The embryolethality of lipopolysaccharide in CD-1 and metallothionein I-II null mice: Lack of a role for induced zinc deficiency or metallothionein induction

Tyra M. Leazer, George P. Daston, Carl L Keen, John M. Rogers

Research output: Contribution to journalArticle

6 Citations (Scopus)

Abstract

Lipopolysaccharide (LPS) is embryolethal in CD-1 mice. LPS induces metallothionein (MT) via cytokines, including TNF-α, IL-1, and IL-6, which initiate and maintain the acute phase response. Maternal hepatic MT induction in pregnant rats, by diverse toxicants, can result in maternal hypozincemia and subsequent embryonal zinc (Zn) deficiency. We examined the hypothesis that LPS causes embryo toxicity in CD-1 mice via MT induction and subsequent embryo Zn deficiency by (1) determining whether LPS induces maternal hepatic MT and causes Zn redistribution, (2) assessing the effects of maternal Zn supplementation on LPS developmental toxicity, and (3) assessing the role of MT with MT I-II null mice (MTKO). Timed pregnant CD-1 mice were dosed i.p. with LPS (S. typhimurium) (0.05 mg/kg) on gestation day (gd) 9. Zn supplementation was administered on gd 8 (10 mg/kg, pretreatment) or on gd 9 as a cotreatment (5 or 10 mg/kg). MTKO and wild type (WT) mice were dosed with LPS (0.05 or 0.1 mg/kg) on gd 9, and maternal liver MT and Zn and plasma Zn were measured. In CD-1 mice, maternal hepatic MT was elevated 24 h after LPS treatment, and cotreatment with Zn caused further elevation of MT. Maternal hepatic Zn concentrations paralleled hepatic MT concentrations. Maternal plasma Zn on gd 10 showed no consistent effect of LPS treatment or Zn cotreatment on gd 9. Zn pretreatment (10 mg/kg) on gd 8 did not ameliorate LPS embryolethality, while Zn cotreatment (5 or 10 mg/kg) on gd 9 exacerbated the toxicity of LPS. LPS produced a similar incidence of embryolethality in MTKO and WT strains on gd10. Plasma Zn concentrations were similar in both strains, while hepatic Zn concentrations were significantly higher in WT than in the MTKO strain. In conclusion, while LPS can induce maternal hepatic MT and Zn redistribution in CD-1 mice, this does not appear to be a key mechanism leading to LPS embryotoxicity.

Original languageEnglish (US)
Pages (from-to)442-447
Number of pages6
JournalToxicological Sciences
Volume73
Issue number2
DOIs
StatePublished - Jun 1 2003

Fingerprint

CD-I
Metallothionein
Lipopolysaccharides
Zinc
Mothers
Pregnancy
Liver
Toxicity
zinc thionein
Plasmas
Embryonic Structures
Acute-Phase Reaction

Keywords

  • Embryolethality
  • Lipopolysaccharide
  • Metallothionein
  • Metallothionein null mice
  • Zinc deficiency

ASJC Scopus subject areas

  • Toxicology

Cite this

The embryolethality of lipopolysaccharide in CD-1 and metallothionein I-II null mice : Lack of a role for induced zinc deficiency or metallothionein induction. / Leazer, Tyra M.; Daston, George P.; Keen, Carl L; Rogers, John M.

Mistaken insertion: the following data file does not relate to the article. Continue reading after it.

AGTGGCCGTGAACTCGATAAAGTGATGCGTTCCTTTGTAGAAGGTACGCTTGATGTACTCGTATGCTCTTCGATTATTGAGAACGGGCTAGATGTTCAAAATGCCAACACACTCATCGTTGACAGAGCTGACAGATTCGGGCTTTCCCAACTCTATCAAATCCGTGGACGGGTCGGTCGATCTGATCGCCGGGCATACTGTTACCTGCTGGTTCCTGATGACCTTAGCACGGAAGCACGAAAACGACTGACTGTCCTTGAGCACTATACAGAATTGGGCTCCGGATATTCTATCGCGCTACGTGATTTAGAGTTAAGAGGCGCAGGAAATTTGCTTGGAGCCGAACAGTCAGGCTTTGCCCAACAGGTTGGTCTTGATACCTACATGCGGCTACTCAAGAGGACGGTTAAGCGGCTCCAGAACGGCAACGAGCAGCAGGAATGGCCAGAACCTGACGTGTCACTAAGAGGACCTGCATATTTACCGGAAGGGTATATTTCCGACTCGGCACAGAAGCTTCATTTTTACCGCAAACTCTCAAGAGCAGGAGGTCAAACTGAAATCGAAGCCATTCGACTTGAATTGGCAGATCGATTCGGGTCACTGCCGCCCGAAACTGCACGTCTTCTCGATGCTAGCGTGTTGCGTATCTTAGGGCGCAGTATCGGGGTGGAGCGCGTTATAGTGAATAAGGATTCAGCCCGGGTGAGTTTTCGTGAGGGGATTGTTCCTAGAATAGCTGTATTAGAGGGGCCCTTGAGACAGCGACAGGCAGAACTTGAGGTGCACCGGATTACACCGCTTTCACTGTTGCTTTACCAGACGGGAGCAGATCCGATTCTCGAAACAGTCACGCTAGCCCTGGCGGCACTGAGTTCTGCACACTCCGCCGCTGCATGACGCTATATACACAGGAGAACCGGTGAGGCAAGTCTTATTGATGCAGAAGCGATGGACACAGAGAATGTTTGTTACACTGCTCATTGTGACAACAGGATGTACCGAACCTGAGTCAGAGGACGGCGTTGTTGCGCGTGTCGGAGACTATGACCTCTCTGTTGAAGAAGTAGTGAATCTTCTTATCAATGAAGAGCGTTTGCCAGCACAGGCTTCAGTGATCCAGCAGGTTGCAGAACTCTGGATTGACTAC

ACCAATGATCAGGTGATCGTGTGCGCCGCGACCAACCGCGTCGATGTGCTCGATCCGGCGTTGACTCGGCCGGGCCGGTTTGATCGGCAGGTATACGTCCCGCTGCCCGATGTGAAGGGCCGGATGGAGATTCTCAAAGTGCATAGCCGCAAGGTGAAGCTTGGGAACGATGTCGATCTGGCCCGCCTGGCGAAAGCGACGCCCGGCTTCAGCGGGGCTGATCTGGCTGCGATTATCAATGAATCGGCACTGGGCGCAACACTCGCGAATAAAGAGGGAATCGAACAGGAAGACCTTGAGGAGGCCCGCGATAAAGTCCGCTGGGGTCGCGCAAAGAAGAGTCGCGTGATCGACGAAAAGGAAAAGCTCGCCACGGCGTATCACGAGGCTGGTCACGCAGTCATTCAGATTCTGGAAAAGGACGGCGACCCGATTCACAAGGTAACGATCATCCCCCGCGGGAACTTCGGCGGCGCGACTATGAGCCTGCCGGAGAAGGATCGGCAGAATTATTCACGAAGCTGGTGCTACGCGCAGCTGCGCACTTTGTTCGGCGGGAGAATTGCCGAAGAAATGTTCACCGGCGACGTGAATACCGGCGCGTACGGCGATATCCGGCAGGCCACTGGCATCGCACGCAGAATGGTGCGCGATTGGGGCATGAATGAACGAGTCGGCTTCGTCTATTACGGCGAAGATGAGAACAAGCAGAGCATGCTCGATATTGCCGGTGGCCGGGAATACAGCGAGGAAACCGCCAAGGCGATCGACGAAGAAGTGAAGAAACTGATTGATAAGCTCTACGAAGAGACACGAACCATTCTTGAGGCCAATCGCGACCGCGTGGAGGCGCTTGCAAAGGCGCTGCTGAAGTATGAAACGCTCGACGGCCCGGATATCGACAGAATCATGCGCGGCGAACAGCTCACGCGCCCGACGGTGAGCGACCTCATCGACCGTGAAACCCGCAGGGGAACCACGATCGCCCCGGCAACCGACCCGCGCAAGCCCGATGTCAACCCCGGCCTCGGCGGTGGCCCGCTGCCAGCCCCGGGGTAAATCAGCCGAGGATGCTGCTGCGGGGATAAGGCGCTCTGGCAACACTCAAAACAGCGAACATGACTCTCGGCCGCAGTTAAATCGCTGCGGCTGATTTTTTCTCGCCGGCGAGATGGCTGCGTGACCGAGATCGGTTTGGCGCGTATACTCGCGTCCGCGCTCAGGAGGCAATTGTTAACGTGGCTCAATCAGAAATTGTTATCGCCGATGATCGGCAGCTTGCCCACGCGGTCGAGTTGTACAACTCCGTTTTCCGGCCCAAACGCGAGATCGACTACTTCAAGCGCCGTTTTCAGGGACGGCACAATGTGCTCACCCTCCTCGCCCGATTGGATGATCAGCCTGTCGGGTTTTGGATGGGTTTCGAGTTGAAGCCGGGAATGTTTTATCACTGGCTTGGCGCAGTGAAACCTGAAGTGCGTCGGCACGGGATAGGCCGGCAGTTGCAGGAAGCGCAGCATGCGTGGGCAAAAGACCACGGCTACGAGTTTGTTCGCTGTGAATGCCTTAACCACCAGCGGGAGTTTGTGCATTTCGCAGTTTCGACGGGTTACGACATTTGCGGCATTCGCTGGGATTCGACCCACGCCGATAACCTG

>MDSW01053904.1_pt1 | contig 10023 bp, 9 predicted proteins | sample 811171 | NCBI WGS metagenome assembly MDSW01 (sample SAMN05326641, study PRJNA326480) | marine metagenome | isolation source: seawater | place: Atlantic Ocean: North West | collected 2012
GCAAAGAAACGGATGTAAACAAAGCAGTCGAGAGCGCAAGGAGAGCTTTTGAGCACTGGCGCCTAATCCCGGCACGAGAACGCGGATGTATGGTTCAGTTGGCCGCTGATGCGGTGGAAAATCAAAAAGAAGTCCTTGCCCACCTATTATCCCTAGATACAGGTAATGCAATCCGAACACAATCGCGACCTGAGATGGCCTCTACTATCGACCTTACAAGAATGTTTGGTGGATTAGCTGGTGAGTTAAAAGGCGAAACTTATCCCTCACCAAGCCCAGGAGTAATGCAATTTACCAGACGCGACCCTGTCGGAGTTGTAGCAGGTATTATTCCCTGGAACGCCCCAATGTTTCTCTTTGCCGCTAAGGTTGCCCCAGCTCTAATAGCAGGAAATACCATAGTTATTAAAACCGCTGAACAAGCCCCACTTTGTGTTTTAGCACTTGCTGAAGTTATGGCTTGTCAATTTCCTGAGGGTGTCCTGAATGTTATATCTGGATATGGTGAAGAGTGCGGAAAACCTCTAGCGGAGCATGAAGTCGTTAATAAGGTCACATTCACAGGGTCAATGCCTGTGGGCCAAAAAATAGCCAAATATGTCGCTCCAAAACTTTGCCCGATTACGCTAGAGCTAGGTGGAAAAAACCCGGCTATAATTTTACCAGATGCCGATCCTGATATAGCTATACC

In: Toxicological Sciences, Vol. 73, No. 2, 01.06.2003, p. 442-447.

Research output: Contribution to journalArticle

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title = "The embryolethality of lipopolysaccharide in CD-1 and metallothionein I-II null mice: Lack of a role for induced zinc deficiency or metallothionein induction",
abstract = "Lipopolysaccharide (LPS) is embryolethal in CD-1 mice. LPS induces metallothionein (MT) via cytokines, including TNF-α, IL-1, and IL-6, which initiate and maintain the acute phase response. Maternal hepatic MT induction in pregnant rats, by diverse toxicants, can result in maternal hypozincemia and subsequent embryonal zinc (Zn) deficiency. We examined the hypothesis that LPS causes embryo toxicity in CD-1 mice via MT induction and subsequent embryo Zn deficiency by (1) determining whether LPS induces maternal hepatic MT and causes Zn redistribution, (2) assessing the effects of maternal Zn supplementation on LPS developmental toxicity, and (3) assessing the role of MT with MT I-II null mice (MTKO). Timed pregnant CD-1 mice were dosed i.p. with LPS (S. typhimurium) (0.05 mg/kg) on gestation day (gd) 9. Zn supplementation was administered on gd 8 (10 mg/kg, pretreatment) or on gd 9 as a cotreatment (5 or 10 mg/kg). MTKO and wild type (WT) mice were dosed with LPS (0.05 or 0.1 mg/kg) on gd 9, and maternal liver MT and Zn and plasma Zn were measured. In CD-1 mice, maternal hepatic MT was elevated 24 h after LPS treatment, and cotreatment with Zn caused further elevation of MT. Maternal hepatic Zn concentrations paralleled hepatic MT concentrations. Maternal plasma Zn on gd 10 showed no consistent effect of LPS treatment or Zn cotreatment on gd 9. Zn pretreatment (10 mg/kg) on gd 8 did not ameliorate LPS embryolethality, while Zn cotreatment (5 or 10 mg/kg) on gd 9 exacerbated the toxicity of LPS. LPS produced a similar incidence of embryolethality in MTKO and WT strains on gd10. Plasma Zn concentrations were similar in both strains, while hepatic Zn concentrations were significantly higher in WT than in the MTKO strain. In conclusion, while LPS can induce maternal hepatic MT and Zn redistribution in CD-1 mice, this does not appear to be a key mechanism leading to LPS embryotoxicity.",